Categories
Food and Ingredients News

Indian cooking and the spice of life

I think we’ve all been there at one time or another and had a disastrous experience with too much spice. It may well cause a moment of hilarity, when one or the other of our guests is calling for water, lots of it and quickly, but it begs the question: “why do we use spices?”

One of the first things that you’ll learn at any Indian cookery course is that spices are not just for flavour. To many peoples on the subcontinent, fresh and organic spices are not just to give their food a bit of a kick. The marriage of more mundane ingredients with exotic herbs and spices, traded in local markets for centuries, is as much to do with ensuring that their bodies stay nourished as it is with anything to do with simply flavour.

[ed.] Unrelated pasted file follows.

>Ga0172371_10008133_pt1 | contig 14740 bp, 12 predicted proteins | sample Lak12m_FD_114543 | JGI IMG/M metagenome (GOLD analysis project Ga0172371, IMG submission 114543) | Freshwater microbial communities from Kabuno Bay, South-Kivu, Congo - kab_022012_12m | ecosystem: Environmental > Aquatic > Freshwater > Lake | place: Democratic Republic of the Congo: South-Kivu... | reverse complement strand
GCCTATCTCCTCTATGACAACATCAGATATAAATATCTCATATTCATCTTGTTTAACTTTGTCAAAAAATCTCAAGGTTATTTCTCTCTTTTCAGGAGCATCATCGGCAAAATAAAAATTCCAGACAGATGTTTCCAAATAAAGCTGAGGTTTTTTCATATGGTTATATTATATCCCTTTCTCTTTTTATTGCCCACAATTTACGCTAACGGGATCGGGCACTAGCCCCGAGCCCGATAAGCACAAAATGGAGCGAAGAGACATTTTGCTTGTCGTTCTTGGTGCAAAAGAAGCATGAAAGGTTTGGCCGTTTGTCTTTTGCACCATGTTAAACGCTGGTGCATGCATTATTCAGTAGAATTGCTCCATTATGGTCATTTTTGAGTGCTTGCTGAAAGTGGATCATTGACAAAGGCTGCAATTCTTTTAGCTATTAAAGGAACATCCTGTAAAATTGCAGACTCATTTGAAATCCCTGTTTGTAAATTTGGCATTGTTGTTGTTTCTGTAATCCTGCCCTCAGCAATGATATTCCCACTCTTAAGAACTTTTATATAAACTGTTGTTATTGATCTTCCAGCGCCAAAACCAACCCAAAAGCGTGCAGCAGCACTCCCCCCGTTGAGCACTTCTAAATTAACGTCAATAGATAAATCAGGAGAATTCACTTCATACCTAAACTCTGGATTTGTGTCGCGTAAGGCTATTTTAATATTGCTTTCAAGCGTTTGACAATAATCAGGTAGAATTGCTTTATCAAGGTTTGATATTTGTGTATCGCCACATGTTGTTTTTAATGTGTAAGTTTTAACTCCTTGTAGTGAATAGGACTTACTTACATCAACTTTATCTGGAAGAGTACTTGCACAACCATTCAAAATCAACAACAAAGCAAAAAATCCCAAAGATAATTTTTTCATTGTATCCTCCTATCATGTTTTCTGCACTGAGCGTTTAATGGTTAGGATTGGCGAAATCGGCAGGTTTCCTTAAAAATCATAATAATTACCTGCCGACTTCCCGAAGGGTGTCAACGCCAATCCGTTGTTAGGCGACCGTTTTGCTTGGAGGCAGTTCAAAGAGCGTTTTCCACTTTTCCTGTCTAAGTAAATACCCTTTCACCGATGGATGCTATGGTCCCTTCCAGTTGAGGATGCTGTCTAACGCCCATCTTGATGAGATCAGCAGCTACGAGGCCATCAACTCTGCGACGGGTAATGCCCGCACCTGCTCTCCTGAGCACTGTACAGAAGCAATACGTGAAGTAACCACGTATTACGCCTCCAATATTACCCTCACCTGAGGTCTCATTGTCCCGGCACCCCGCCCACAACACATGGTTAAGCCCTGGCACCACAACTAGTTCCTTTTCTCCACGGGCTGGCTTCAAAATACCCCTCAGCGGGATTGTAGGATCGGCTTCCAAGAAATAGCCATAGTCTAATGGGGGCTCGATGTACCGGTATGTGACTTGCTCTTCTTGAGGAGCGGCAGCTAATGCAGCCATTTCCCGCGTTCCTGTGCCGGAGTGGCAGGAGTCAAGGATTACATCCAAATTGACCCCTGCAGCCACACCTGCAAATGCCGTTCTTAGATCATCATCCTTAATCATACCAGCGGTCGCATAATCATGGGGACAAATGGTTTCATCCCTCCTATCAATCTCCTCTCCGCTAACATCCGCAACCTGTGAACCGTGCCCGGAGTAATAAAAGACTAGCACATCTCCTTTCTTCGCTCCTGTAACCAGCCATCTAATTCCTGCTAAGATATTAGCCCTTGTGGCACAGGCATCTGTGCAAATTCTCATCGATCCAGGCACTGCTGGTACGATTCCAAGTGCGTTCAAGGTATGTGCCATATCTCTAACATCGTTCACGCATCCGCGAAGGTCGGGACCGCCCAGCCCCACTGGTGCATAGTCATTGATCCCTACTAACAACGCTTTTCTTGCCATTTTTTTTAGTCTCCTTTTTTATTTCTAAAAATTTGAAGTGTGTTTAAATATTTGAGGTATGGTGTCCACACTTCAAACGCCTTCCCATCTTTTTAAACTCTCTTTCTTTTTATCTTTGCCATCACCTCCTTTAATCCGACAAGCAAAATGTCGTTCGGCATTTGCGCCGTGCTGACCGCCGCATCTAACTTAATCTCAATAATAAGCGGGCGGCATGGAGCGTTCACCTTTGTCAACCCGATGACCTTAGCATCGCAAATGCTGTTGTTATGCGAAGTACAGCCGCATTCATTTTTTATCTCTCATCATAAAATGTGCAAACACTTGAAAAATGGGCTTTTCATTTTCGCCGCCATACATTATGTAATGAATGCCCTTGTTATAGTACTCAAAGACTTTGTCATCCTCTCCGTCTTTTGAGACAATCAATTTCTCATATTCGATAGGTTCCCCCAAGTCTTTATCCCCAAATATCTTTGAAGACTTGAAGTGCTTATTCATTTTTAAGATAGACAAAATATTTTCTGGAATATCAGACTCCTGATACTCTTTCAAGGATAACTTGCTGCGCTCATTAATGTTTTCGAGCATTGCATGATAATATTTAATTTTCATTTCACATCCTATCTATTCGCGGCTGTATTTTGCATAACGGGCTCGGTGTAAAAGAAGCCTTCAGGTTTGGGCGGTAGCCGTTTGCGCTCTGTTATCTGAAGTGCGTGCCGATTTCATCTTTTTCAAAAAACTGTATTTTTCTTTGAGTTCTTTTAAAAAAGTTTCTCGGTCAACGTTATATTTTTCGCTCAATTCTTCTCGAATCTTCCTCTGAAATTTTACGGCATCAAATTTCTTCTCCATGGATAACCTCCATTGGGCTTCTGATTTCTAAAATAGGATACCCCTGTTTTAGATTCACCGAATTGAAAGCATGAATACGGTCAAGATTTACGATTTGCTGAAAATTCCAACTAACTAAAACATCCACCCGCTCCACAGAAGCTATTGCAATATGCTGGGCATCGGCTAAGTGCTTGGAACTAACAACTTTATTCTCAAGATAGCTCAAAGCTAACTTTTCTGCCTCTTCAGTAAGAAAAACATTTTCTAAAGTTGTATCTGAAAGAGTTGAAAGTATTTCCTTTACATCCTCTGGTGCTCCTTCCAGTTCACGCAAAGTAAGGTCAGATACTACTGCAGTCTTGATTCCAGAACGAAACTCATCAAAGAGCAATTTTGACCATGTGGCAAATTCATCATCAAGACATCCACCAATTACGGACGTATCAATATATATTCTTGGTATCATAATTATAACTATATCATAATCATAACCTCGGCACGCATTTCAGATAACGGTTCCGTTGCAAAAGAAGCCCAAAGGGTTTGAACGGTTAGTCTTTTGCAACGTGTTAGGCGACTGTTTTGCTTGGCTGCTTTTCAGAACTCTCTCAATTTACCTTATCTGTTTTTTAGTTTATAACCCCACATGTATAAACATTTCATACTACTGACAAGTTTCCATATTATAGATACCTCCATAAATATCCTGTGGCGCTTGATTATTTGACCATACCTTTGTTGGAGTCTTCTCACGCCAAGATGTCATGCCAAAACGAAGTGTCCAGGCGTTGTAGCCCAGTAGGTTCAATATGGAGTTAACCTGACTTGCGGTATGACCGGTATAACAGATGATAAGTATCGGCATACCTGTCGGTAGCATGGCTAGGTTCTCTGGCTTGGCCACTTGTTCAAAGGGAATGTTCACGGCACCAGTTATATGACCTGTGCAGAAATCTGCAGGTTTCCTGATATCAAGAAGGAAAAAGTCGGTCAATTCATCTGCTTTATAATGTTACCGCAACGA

The old adage, we are what we eat, has never been truer than with the concept of the n=majority of Indian cuisine. Collated over many centuries, the various indigenous peoples of regions of India have developed harmonious recipes that blend affluent, local spices to produce the dishes we know and love in the UK as our favourite take-away food.

Ayurveda is much more than the technique developed of marrying ingredients to one another, as sworn by by the populace of many Indian townships. It is an out and out science that draws upon the chemistry between ingredients, developed through time-honoured practises (in the absence of any scientific equipment), passed down from generation to generation.

Okay, it may not pass a stringent examination under controlled conditions in a lab as a health benefit, but many of the blends we taste in our favourite Indian dishes have remained fervent in their respective cultures due to the belief that such time-honoured combinations as we’re now used to seeing accompanied with rice, naan, chapatti and roti have the added benefit of helping to stave off disease.